Saturday, 7 September 2013

‘Manchester: In Residents’ … #26 Hayley

‘I'd open all of the closed doors of the city…’



What’s your name?

Hayley Flynn


What do you do?

I used to work in finance, then advertising, then I realised I couldn't do any of those things for the rest of my twenties, much less the rest of my life so I quit and started to write about the unusual architecture and history of Manchester. And so my blog Skyliner was created, and now I do everything else that goes hand in hand with that; researcher, curator, location scout, and I've just signed a book deal too.


Where do you live?

Whalley Range, on that kind of periphery some people like to call the ‘Chorlton Border’. The house I'm living in right now is owned by a dentist so we have a dentist chair in the dining room, and from the bathroom window I can see the beautiful old college (now the British Muslim Heritage Centre) poking out amongst the tree tops.  I still can't believe such a behemoth of a building exists in the suburbs – I like to pretend I'm living in the shadows of a castle.




Tell us the story of how you ended up in Manchester.

As a child I was very studious and loved to learn, I never lost that love of learning but I rebelled against the enforced structure of school and I guess I went a little off the rails and did pretty poorly in my exams. All my choices from then on were a reaction to that; I chose a college course that seemed the most likely to end in a sensible job but which ultimately I hated – I failed to turn up nine times out of ten and I was kicked off the course a few months before the end. I lied about that then landed an office job but I could never shake the nagging thought of ‘you have to do this for the rest of your life’. When my dad died when I was nineteen I used the little inheritance I had to go to Australia for a year. Manchester was just the first place I secured a temping job on my return. Nothing clicked when I got here; my work still made me unhappy and I was in a bad relationship but those things prompted me to go back to college in the evenings and do a course that stimulated me, not one that had the promise of a job at the end of it – and what do you know, I got full marks on almost every exam. That was when I realised I had to do what made me happy or I'd fail, and that's when I became a kind of student of the city. You have to live like a tourist in your own home or it's wasted on you.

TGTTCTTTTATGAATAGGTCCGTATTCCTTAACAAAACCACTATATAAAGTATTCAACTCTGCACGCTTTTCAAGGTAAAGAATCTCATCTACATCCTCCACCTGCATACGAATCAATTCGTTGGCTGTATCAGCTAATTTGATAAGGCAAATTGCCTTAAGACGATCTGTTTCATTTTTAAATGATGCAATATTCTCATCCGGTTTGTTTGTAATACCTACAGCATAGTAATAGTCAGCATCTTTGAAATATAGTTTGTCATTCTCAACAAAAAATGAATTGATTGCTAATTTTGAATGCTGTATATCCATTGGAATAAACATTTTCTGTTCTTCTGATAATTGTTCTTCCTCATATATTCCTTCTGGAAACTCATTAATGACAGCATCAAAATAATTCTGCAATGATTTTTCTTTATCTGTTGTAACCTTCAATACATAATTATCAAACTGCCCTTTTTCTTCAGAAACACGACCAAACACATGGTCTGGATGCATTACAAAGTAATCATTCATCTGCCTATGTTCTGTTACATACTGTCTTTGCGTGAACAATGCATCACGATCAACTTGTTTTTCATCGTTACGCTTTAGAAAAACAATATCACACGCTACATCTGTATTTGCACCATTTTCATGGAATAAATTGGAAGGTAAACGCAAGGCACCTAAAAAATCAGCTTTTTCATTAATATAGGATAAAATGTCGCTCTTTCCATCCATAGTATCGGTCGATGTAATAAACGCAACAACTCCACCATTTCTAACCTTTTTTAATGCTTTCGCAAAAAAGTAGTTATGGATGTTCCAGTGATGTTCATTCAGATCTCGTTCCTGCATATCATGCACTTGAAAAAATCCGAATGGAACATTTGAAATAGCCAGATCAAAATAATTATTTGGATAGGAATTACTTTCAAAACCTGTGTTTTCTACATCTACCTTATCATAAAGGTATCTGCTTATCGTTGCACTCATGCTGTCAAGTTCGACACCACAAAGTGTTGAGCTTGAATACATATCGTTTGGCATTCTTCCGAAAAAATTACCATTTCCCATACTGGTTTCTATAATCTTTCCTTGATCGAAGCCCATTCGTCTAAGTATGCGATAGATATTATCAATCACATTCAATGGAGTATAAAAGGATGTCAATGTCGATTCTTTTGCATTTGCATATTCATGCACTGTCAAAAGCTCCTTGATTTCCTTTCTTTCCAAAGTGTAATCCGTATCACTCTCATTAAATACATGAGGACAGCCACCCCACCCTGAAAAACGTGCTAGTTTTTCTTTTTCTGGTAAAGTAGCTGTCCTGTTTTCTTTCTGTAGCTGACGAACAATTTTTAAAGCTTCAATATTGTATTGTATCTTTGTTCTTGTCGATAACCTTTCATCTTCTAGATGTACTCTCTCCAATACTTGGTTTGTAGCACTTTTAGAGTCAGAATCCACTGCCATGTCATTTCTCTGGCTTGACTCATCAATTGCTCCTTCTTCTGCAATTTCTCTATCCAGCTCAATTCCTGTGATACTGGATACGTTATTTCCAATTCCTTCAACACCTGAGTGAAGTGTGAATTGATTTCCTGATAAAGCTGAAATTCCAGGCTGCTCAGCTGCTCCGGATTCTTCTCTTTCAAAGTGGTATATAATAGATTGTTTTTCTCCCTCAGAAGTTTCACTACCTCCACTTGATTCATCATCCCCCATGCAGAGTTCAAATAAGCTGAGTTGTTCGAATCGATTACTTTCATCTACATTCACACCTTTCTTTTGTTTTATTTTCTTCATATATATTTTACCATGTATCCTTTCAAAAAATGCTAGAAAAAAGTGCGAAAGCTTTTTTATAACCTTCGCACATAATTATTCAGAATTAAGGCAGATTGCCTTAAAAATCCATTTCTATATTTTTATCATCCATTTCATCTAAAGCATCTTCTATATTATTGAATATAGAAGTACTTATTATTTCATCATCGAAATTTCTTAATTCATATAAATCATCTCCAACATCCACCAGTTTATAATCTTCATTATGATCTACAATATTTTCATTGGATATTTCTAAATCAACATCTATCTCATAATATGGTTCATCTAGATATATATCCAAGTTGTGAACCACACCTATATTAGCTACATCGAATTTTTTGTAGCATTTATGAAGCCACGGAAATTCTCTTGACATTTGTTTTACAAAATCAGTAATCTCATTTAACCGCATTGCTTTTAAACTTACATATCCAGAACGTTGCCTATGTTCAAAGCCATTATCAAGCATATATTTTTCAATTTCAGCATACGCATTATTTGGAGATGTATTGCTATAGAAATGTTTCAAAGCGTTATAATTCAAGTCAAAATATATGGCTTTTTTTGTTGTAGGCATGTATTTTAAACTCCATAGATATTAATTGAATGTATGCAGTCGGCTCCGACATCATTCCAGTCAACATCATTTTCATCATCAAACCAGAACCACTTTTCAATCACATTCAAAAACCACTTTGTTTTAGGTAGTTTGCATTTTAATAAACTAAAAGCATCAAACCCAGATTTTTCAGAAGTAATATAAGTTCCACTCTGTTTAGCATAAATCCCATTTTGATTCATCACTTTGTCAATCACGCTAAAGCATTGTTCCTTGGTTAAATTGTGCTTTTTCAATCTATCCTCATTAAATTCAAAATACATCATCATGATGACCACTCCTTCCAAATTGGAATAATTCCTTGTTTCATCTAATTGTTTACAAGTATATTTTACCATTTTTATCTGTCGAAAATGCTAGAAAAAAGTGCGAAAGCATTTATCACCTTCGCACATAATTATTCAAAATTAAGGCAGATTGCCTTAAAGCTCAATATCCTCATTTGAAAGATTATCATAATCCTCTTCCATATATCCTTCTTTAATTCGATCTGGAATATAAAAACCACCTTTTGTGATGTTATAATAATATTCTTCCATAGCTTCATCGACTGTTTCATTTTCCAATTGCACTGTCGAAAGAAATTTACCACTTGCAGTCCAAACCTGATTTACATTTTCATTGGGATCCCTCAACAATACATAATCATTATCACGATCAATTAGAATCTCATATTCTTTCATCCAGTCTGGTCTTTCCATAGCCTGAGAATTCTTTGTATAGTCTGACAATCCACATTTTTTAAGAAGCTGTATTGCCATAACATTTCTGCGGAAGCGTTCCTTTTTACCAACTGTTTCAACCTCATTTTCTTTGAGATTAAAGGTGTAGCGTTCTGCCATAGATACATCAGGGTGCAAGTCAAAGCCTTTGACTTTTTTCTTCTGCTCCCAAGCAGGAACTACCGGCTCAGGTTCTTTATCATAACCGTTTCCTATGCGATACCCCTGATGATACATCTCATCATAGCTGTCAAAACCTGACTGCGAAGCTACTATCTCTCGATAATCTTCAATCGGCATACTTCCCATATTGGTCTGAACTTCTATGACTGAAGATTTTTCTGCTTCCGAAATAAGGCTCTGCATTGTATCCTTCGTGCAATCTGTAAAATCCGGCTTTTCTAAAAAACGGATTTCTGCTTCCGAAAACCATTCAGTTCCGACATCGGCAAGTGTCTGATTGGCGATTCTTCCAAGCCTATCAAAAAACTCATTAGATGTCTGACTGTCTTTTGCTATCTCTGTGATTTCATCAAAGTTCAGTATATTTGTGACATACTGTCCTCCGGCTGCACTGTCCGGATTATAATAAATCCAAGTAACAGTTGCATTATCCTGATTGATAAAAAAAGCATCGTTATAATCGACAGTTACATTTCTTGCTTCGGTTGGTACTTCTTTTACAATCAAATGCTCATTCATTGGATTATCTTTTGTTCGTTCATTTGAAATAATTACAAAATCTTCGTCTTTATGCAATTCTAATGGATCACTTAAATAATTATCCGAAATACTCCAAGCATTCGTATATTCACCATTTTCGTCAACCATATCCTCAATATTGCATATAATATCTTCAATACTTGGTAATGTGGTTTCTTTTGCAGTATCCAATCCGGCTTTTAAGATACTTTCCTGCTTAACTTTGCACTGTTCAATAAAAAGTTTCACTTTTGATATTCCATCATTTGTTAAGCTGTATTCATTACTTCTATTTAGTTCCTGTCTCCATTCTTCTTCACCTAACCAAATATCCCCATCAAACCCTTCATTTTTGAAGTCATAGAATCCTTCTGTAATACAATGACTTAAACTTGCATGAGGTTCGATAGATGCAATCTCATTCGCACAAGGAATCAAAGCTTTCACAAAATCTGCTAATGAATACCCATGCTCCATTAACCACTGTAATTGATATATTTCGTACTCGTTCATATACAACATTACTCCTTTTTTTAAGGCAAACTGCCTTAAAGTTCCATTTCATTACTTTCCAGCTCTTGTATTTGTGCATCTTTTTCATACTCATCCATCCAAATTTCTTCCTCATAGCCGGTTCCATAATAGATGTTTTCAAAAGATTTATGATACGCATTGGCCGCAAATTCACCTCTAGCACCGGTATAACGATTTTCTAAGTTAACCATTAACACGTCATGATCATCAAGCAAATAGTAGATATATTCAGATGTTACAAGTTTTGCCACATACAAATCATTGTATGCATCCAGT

What’s great about this city?

It's tiny so you take the time to appreciate every part of it, the suburbs as well as the city. I love how the Salford border lies just behind Deansgate, there's something quite alluring about the River Irwell and that side of the city. Parsonage Gardens is an oasis and it's really what St Peter's Square (a conservation area) should be like – timeless, peaceful, and surrounded by stunning architecture. I love the stillness and almost dystopian feel of Pomona. I'm generally enamoured by wasteland spaces and the alternative countrysides of a city.


What’s not so great?

It's being bulldozed into oblivion – the council do not value our heritage. Century House is being demolished because the windows are too small… ummm, I beg your pardon? Surely making them bigger is the better option but instead they're going to demolish the entire building to replace it with an Ian Simpson greenhouse. Compare our skyline to that of Liverpool. Which one would you proudly show off to a visitor to the UK? This is going to be a very sad-looking city a generation from now.

The divisions of the city baffle me, the way people stay in the same part of town. I'm trying to open people’s eyes to the beauty outside of the Northern Quarter. I think the spread of a few new bars to the Peter Street area of town will help. I love the roof and the intricacies of Barton Arcade, and yet it's little more than a ghost arcade, it should be our version of Leeds' Victoria Quarter. Something is amiss when we can't put a location as pretty and as central as that to good use.


Do you have a favourite Manchester building?

I'm far too capricious to have just one, so to choose at random I'd say the former Refuge Assurance Building (now the Palace Hotel). The building is decorated with lots of symbols of refuge such as castles and boats, but it's the maze-like interior that enraptures me. You can walk around in there all day and never see the same room twice – that’s something you don't really get in modern buildings, and even the hotel owners didn't know there was an orchestra pit in the basement when they bought it. There's a tiny roof terrace that I like to go and sit on at dusk and watch the bats circle the clock tower. There's a room you can cut through to get to the bedrooms that's full of old wooden safes, and once upon a time the building had a series of pneumatic tubes used for delivering messages. It's wonderful. It's my favourite place to waste an hour or two.